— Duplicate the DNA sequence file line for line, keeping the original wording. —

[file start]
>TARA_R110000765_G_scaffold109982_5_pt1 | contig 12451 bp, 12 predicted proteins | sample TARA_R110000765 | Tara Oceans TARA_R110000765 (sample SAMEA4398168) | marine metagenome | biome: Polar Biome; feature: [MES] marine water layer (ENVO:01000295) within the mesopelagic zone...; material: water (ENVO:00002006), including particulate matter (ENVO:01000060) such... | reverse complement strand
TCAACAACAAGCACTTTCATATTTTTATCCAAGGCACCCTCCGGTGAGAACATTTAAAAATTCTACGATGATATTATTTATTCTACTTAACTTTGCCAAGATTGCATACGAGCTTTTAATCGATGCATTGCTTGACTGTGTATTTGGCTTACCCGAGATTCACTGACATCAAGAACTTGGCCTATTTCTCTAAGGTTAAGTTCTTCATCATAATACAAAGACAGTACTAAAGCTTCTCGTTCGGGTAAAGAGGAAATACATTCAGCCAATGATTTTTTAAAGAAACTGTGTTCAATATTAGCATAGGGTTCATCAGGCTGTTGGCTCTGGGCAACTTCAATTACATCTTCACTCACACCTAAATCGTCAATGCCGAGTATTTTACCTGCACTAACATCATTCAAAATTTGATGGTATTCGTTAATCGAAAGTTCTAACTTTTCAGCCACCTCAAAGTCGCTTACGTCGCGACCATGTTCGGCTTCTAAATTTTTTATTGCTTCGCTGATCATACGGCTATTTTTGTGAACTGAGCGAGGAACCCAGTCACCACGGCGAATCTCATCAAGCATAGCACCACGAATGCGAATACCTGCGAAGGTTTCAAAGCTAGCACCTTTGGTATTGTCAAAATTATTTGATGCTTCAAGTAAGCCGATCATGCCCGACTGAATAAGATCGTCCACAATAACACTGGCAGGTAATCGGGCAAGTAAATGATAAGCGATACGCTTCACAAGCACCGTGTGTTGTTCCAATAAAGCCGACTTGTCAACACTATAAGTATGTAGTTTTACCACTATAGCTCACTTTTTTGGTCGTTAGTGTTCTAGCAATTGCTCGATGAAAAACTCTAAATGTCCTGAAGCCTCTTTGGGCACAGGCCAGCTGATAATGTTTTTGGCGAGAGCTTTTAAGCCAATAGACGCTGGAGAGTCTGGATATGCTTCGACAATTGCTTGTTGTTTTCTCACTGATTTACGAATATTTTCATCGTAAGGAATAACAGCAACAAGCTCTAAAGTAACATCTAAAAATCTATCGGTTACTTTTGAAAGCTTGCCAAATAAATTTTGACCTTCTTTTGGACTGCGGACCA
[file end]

>TARA_R110000765_G_scaffold109982_5_pt1 | contig 12451 bp, 12 predicted proteins | sample TARA_R110000765 | Tara Oceans TARA_R110000765 (sample SAMEA4398168) | marine metagenome | biome: Polar Biome; feature: [MES] marine water layer (ENVO:01000295) within the mesopelagic zone...; material: water (ENVO:00002006), including particulate matter (ENVO:01000060) such... | reverse complement strand
TCAACAACAAGCACTTTCATATTTTTATCCAAGGCACCCTCCGGTGAGAACATTTAAAAATTCTACGATGATATTATTTATTCTACTTAACTTTGCCAAGATTGCATACGAGCTTTTAATCGATGCATTGCTTGACTGTGTATTTGGCTTACCCGAGATTCACTGACATCAAGAACTTGGCCTATTTCTCTAAGGTTAAGTTCTTCATCATAATACAAAGACAGTACTAAAGCTTCTCGTTCGGGTAAAGAGGAAATACATTCAGCCAATGATTTTTTAAAGAAACTGTGTTCAATATTAGCATAGGGTTCATCAGGCTGTTGGCTCTGGGCAACTTCAATTACATCTTCACTCACACCTAAATCGTCAATGCCGAGTATTTTACCTGCACTAACATCATTCAAAATTTGATGGTATTCGTTAATCGAAAGTTCTAACTTTTCAGCCACCTCAAAGTCGCTTACGTCGCGACCATGTTCGGCTTCTAAATTTTTTATTGCTTCGCTGATCATACGGCTATTTTTGTGAACTGAGCGAGGAACCCAGTCACCACGGCGAATCTCATCAAGCATAGCACCACGAATGCGAATACCTGCGAAGGTTTCAAAGCTAGCACCTTTGGTATTGTCAAAATTATTTGATGCTTCAAGTAAGCCGATCATGCCCGACTGAATAAGATCGTCCACAATAACACTGGCAGGTAATCGGGCAAGTAAATGATAAGCGATACGCTTCACAAGCACCGTGTGTTGTTCCAATAAAGCCGACTTGTCAACACTATAAGTATGTAGTTTTACCACTATAGCTCACTTTTTTGGTCGTTAGTGTTCTAGCAATTGCTCGATGAAAAACTCTAAATGTCCTGAAGCCTCTTTGGGCACAGGCCAGCTGATAATGTTTTTGGCGAGAGCTTTTAAGCCAATAGACGCTGGAGAGTCTGGATATGCTTCGACAATTGCTTGTTGTTTTCTCACTGATTTACGAATATTTTCATCGTAAGGAATAACAGCAACAAGCTCTAAAGTAACATCTAAAAATCTATCGGTTACTTTTGAAAGCTTGCCAAATAAATTTTGACCTTCTTTTGGACTGCGGACCA